The coronavirus crisis has also prompted the postponement of the official gala opening of the recently refurbished Beit Lessin Theater in Tel Aviv, which in future will be known as the Baruch Ivcher Beit Lessin Theater, in recognition of the NIS 25 million gift by the Israeli business tycoon who lives in Peru. Ivcher, who celebrated his 80th birthday last month, had intended to have a double whammy toward the end of this month, but decided that there was no point in coming if he had to be quarantined for two weeks. He’s going to wait till the summer, by which time the crisis will hopefully be over.
Although Ivcher has been generous in other spheres in Israel, his gift to Beit Lessin can be attributed to his close friendship with the Rahav family. In fact, when Ran Rahav was starting out on his own in public relations, Ivcher bankrolled him, which with hindsight was a wise move, as Rahav is one of the top PR people in the business. Rahav’s wife, Hila, who is also his business partner, happens to be the chairwoman of the Friends of Beit Lessin, and it was she who persuaded Ivcher to give his money and his name to the theater.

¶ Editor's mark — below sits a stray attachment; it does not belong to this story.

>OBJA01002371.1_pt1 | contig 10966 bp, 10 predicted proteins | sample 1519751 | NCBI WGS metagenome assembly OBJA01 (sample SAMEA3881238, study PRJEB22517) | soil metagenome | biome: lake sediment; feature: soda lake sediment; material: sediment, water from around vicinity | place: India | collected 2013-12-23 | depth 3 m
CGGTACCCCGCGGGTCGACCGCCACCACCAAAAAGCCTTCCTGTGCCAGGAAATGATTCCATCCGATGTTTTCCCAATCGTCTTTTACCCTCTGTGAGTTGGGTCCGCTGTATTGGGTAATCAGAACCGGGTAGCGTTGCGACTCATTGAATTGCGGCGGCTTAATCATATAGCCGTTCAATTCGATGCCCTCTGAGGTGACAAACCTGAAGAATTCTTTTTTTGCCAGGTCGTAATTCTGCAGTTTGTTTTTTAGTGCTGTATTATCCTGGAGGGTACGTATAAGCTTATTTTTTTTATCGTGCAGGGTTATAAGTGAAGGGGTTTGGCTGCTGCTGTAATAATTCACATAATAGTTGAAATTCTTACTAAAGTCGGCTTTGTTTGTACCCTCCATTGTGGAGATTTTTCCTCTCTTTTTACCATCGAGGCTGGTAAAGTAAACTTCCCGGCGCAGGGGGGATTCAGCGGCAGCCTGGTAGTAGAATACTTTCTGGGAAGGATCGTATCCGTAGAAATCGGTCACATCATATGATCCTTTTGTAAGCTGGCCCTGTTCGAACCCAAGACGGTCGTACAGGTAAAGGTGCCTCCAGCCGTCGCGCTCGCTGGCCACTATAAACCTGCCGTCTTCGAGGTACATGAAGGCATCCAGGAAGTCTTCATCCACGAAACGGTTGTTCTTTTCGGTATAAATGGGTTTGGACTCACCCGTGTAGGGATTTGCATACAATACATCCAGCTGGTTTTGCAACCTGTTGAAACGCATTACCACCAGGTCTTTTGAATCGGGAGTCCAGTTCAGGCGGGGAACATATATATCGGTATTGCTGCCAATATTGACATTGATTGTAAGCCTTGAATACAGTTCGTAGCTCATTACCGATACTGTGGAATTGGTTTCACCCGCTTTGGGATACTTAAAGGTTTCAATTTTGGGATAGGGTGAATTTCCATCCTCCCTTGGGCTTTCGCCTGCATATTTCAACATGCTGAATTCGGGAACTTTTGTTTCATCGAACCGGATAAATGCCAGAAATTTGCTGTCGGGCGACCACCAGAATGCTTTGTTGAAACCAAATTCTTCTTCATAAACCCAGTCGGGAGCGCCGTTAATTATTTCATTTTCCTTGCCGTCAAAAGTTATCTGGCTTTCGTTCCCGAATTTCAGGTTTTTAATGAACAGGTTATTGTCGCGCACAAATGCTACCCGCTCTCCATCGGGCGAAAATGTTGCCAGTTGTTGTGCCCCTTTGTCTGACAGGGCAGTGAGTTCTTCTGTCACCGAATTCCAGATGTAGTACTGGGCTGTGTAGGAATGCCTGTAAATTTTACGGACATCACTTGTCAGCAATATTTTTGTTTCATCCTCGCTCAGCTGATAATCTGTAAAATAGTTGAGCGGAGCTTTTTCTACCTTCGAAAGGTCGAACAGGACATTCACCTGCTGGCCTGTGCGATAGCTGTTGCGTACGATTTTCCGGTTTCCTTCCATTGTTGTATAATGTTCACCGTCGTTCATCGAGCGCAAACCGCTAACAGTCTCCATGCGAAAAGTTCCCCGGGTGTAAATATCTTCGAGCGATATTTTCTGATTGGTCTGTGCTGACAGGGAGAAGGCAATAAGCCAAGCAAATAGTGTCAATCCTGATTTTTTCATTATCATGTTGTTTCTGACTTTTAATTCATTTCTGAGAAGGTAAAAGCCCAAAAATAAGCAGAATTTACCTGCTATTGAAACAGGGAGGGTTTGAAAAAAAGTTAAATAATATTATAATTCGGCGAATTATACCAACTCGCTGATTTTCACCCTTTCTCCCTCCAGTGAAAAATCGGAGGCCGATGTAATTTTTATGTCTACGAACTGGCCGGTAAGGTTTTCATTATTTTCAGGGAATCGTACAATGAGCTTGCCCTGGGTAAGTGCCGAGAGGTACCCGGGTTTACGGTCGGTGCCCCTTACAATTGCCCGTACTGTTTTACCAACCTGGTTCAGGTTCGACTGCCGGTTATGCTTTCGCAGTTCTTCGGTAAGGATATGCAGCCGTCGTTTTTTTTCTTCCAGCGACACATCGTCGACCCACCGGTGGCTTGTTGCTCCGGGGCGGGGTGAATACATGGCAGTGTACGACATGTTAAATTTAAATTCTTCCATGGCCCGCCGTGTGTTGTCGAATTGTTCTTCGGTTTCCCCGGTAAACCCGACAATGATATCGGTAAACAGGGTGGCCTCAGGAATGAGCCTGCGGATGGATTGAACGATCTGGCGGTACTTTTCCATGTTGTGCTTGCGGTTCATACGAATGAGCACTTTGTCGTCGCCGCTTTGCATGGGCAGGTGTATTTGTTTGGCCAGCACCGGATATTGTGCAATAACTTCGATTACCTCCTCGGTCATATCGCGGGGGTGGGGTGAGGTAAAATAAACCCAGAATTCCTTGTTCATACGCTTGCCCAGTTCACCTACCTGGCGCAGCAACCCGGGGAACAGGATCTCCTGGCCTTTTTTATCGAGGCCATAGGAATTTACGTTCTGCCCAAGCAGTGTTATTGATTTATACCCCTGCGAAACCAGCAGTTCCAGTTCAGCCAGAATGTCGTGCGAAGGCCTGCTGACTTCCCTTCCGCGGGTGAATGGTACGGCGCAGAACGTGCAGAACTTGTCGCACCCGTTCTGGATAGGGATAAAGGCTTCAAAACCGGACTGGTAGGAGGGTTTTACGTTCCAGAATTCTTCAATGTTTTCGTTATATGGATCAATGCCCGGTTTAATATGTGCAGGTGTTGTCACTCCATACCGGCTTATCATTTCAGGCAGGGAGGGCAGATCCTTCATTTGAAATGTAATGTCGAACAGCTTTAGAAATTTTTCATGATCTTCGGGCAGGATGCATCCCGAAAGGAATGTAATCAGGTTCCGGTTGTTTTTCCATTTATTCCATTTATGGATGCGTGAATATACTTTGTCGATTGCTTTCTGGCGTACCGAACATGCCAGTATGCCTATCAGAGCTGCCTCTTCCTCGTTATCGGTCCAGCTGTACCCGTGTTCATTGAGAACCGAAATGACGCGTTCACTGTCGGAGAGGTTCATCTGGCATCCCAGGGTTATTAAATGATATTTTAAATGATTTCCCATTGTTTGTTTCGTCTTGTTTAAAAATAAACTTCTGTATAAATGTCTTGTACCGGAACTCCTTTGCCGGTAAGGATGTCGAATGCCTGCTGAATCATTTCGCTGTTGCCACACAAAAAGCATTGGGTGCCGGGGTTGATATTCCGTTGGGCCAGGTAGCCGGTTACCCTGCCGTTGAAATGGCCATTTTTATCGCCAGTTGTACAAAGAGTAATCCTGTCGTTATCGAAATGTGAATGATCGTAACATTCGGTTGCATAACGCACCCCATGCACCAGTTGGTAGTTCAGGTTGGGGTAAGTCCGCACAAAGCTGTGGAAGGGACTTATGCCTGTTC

Speaking engagements by husband and wife team Gideon Remez and Isabella Ginor have been postponed, and as has been widely announced in the media, there will be no March of the Living at the regular time this year, though organizers are looking into the possibility of holding it in November on the anniversary of Kristallnacht. Likewise, Holocaust Remembrance Day ceremonies will be reduced in terms of the number of participants.
The economy, which was suffering even before for lack of a budget during the period of an interim government, is now disintegrating, as losses on the stock exchange pile up and tourism is drastically reduced.
■ MANY PEOPLE who generally travel abroad for Passover – even though it is one of the pilgrimage festivals, in which Jews flocked to Jerusalem in Temple times, and still continue to do so – are staying home this year. This may help to boost Israeli hotel occupancies. Hotels have suffered badly due to travel restrictions by foreign airlines, which have suspended flights to Israel due to coronavirus fears.